As employers scramble to understand how to apply the Emergency Paid Sick Leave and the Emergency FMLA provisions of the Family First Coronavirus Response Act (Act), the U.S. Department of Labor (DOL) has issued its first guidance in the form of a Fact Sheet for Employees, a Fact Sheet for Employers, and a Questions and Answers document. All three documents can be accessed here.

The key takeaways from these initial guidance documents are summarized below.

30 Day Non-Enforcement and the Reality of Good Faith Errors

The DOL will observe a non-enforcement period of 30 days for employers who act reasonably and in good faith as long as the errors are corrected as soon as practicable. 

Effective Date and Impact of Leave Granted Prior to the Effective Date

The Act is effective April 1, 2020 and is not retroactive. It only applies to leave taken between April 1, 2020 and December 31, 2020. Paid leave granted by an employer prior to April 1, 2020 (even if related to COVID-19) will not satisfy the Act’s requirements of providing Emergency Paid Sick Leave. 

FMLA is Still Limited to Twelve Weeks 

The Act expands the reasons an employee can qualify for FMLA, but the maximum number of weeks of FMLA is still twelve.  

All Leave Under the FMLA is Not Paid

The Act mandates up to 80 hours of Paid Sick Leave for a broad set of circumstances related to COVID-19, but the circumstances under which an employee is eligible for paid FMLA are relatively narrow: the leave must be because the employee must care for a child whose school or place of care is closed, or child care provider is unavailable due to COVID-19 related reasons.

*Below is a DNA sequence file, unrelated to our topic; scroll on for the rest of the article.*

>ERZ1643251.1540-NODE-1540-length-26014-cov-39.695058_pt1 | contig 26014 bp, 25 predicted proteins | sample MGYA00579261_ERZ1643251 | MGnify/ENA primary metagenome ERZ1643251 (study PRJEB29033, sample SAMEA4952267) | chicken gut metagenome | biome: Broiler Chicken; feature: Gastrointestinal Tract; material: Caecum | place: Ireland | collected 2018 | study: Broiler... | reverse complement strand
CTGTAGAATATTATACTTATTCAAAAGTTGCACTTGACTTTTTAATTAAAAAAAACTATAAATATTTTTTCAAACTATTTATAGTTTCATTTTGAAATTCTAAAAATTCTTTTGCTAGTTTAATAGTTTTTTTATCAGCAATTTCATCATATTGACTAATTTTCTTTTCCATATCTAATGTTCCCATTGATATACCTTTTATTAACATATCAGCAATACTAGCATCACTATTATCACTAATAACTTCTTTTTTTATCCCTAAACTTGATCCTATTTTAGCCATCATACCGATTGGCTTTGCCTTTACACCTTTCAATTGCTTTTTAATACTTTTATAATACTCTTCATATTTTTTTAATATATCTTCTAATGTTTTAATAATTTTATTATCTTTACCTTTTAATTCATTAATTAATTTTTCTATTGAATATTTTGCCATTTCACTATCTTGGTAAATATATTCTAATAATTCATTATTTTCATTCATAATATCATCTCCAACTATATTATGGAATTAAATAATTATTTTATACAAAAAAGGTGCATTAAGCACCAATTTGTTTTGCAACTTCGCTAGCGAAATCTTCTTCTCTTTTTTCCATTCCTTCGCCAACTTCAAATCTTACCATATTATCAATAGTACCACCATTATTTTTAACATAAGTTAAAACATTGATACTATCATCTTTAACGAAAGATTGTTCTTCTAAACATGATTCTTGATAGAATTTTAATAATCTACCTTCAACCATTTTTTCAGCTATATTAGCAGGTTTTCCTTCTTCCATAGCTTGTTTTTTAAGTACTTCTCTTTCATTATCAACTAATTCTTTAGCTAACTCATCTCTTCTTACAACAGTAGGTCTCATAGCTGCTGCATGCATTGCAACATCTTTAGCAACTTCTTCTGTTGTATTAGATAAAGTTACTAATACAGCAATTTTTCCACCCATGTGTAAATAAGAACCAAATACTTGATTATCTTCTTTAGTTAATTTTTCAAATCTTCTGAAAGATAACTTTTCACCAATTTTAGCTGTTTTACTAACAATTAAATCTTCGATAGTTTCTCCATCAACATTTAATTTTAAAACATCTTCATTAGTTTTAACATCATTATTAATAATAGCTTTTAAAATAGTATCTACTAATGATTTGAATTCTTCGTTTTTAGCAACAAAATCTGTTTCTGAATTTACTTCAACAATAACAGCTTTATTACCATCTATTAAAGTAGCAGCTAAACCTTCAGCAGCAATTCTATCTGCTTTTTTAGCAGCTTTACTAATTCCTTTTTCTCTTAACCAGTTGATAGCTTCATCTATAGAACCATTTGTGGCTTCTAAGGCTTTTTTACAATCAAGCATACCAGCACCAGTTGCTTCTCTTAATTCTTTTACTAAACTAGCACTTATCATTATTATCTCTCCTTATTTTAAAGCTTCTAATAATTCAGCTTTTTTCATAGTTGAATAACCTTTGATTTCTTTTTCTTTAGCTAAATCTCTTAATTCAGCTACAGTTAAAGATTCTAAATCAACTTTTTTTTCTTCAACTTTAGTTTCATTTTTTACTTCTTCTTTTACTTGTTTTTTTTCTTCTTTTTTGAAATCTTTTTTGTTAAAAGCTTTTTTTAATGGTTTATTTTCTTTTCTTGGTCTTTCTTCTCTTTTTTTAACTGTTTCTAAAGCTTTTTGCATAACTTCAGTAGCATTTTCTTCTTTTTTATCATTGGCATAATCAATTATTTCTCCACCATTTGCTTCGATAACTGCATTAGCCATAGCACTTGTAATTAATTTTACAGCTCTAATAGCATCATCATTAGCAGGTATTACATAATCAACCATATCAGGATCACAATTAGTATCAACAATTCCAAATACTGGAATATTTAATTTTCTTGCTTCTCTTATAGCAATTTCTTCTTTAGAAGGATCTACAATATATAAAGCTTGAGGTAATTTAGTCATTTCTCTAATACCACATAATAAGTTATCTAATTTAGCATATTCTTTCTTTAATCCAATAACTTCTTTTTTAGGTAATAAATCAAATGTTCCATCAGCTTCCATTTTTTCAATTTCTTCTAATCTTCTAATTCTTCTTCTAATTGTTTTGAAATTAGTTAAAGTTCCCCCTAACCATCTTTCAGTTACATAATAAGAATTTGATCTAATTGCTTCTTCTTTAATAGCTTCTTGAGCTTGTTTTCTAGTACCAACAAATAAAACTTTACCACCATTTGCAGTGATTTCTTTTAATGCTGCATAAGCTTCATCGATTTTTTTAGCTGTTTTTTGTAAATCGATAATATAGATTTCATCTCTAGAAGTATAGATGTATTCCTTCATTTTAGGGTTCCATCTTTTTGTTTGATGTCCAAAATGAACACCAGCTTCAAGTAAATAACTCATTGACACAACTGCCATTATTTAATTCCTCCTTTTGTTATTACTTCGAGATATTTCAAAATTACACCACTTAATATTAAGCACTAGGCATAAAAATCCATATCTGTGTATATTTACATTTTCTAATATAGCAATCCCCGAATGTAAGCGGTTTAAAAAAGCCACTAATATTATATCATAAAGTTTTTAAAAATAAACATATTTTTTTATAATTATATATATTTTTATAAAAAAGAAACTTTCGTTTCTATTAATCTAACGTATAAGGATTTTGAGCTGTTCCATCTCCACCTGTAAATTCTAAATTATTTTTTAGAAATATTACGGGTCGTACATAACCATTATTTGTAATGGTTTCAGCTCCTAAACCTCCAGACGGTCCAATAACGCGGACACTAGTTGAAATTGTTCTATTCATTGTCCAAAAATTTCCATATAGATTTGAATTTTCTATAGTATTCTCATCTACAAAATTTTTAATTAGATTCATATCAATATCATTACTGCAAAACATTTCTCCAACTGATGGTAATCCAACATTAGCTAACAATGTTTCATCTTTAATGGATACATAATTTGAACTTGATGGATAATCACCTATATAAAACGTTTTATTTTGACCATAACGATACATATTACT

Calculating 500 Employee Coverage Limit

The Act covers only employers who have fewer than 500 employees. The guidance suggests that the employer calculates whether it has 500 or fewer employees when an employee’s leave is to be taken (not when the Act becomes effective).  Employers should include employees on leave, temporary employees who are jointly employed by them and another employer (regardless of whether the jointly-employed employees are maintained on the other employer’s payroll); and day laborers supplied by a temporary agency.  

Corporate Entities are Separate Employers Unless they Meet the Integrated Employer Test

Unless separate corporate entities meet the integrated employer test, they are considered separate employers. The integrated employer test considers: (i) common management, (ii) interrelation between operations, (iii) centralized control of labor relations, and (iv) degree of common ownership/financial control.

Calculating an Employee’s Regular Rate when Paid by Commissions

For employees paid by commissions or piece rates, the regulate rate of pay is calculated by using the average pay over the prior 6 months.